Brave Heart (and Lungs)


As we perch on the high-backed bar stools, burly cable-knit sweaters, tam-o’-shanters, and navy blazers with gold embroidered crests stroll by. When the barkeep emerges from behind the bar, no one seems to notice he’s wearing a plaid skirt. Welcome to St. Andrews, the city’s sole Scottish eatery, named after the world’s most famous golf course, where, six centuries ago, a series of rabbit paths through the furze inspired the sport of golf. The woody front room initiates a golf theme that extends to the clubby back room, in which businessmen in booths loosen their ties and make deals, while families of rosy-cheeked tourists spread out at larger tables. Occasionally interrupting the theme are row upon row of single-malt Scotch bottles from a list of 175; some of them are limited editions only temporarily available. If you betray the slightest interest, the waitress—who seems way too young to be a serious Scotch drinker—will launch into an instructional seminar, declaiming the relative merits of sweet Speysides and smoky Campbelltowns, her eyes shining with excitement.

Following the ages-old practice of Celtic publicans, the menu is low-key and eclectic, with Scottish specialties concealed here and there among the burgers, pastas, entrée salads, and seafood, like golf balls hidden in the rough. With the proviso that the cuisine is often bland, a few of the dishes are definitely worth checking out. Most notorious is haggis, a sheep’s urinary bladder which, according to tradition, is crammed with minced liver, kidneys, heart, and lungs, thickened with oats. The haggis is submerged in boiling water and cooked to a fare-thee-well, then cooled, sliced like meat loaf, and served with pureed turnips and mashed potatoes, fondly called “neeps and tatties.” In cooking-school style, the St. Andrews version ($8.95) has been modernized. A whitish hump of ground meat is squeezed between one plateau of neeps and another of tatties—a Celtic flying saucer. Though the organ meat has been limited to little cubes of liver and kidneys here and there in the ground meat, the dish sinks a long putt anyway, tasting like an adventuresome version of shepherd’s pie. “The other organs can’t be included because they’re illegal here,” exclaimed the waitress, only half correct.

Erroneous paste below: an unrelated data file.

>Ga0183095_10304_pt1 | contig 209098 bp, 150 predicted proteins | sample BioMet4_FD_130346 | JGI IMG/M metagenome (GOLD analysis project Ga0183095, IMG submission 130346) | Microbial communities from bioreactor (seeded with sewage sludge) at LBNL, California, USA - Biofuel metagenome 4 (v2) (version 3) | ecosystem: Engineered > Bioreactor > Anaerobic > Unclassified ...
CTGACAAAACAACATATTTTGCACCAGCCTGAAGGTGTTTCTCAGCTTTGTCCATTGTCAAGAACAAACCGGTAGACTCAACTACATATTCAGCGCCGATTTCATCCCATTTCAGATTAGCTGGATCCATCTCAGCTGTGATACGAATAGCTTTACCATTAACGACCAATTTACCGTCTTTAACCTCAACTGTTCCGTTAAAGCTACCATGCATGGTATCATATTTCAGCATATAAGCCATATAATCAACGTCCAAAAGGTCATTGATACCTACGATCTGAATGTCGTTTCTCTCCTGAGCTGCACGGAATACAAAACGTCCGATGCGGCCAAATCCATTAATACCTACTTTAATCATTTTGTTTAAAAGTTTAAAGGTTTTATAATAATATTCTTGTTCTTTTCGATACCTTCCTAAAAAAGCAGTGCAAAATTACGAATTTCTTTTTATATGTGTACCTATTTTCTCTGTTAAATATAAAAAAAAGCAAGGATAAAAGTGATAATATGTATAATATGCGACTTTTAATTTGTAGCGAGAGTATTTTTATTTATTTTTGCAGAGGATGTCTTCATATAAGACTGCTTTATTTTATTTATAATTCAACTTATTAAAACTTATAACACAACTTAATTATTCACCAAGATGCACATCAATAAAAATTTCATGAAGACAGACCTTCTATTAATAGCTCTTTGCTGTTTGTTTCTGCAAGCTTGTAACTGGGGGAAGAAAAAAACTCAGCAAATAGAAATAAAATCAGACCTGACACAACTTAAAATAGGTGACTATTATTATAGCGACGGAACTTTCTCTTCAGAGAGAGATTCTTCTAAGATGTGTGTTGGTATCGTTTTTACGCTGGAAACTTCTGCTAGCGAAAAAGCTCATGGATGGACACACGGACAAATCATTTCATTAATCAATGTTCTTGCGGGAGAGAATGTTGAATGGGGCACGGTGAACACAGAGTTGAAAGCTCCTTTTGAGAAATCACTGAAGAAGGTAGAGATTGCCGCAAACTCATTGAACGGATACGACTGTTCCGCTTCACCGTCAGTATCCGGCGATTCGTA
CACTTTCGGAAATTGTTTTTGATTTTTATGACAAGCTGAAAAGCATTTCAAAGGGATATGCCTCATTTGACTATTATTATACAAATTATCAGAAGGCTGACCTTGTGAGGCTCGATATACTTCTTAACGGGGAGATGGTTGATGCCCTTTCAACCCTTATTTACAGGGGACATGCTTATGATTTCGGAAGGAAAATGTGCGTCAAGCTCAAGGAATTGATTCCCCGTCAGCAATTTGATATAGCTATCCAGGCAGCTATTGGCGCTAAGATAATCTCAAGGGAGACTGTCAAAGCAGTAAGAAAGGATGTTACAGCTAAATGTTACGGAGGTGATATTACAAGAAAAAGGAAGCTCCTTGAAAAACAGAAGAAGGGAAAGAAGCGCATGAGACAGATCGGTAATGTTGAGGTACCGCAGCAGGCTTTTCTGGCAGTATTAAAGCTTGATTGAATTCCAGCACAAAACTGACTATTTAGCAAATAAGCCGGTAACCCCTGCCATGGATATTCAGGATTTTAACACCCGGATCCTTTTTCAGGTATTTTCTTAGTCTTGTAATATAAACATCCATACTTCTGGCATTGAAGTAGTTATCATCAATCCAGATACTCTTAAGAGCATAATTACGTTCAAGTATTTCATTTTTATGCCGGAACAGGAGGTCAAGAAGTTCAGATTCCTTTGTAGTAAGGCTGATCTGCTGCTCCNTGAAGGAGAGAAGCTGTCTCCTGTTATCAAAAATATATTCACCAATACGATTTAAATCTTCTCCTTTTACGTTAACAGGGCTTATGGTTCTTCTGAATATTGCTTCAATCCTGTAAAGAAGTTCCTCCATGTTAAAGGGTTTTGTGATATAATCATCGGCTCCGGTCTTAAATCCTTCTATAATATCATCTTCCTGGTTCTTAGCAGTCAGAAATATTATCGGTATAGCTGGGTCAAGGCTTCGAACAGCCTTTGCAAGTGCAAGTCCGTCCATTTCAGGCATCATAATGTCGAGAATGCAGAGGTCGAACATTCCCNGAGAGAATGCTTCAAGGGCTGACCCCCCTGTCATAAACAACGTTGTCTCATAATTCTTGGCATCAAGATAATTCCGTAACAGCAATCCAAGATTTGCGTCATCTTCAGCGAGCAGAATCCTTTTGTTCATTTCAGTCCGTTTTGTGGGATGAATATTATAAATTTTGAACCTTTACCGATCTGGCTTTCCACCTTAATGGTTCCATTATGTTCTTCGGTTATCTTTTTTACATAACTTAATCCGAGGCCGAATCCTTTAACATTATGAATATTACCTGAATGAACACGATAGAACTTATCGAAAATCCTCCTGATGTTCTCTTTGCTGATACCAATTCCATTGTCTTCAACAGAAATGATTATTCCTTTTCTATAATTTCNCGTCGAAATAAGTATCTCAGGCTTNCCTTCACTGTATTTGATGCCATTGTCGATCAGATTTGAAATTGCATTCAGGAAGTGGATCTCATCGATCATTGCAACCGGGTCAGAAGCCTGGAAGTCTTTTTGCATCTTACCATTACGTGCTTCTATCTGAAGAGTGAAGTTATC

Shepherd’s pie ($10.95) is available too, presented in a doctrinaire version among such bar staples as fish and chips, bangers and mashed, and chicken pot pie. Stick with the selections that feature the buttery and creamy mashed potatoes, and you won’t be disappointed. Avoid the cock-a-leekie soup ($5.50): Despite the appealing name, it turns out to be pallid broth with a few lumps of chicken and a trace of shredded leeks. It would be a shame to miss the chance to put your mitts on real Scottish salmon, among the most respected in the world. There’s a nice entrée of Shetland Island salmon ($16.95), but lest you think you’re getting wild salmon, note that the first five hits when you Google “Shetland” and “salmon” will be the Shetland Salmon Farmers’ Association. The fish is extremely tasty, nonetheless, with a trickle of watercress sauce as green as a fairway after a rain.

Despite a preference for Scotch and British ale when it comes to drink, St. Andrews’s patrons are more likely to be seen eating hamburgers than haggis with neeps and tatties. The burger ($9.95), by the way, gets a solid B from me. And the fries ain’t bad either.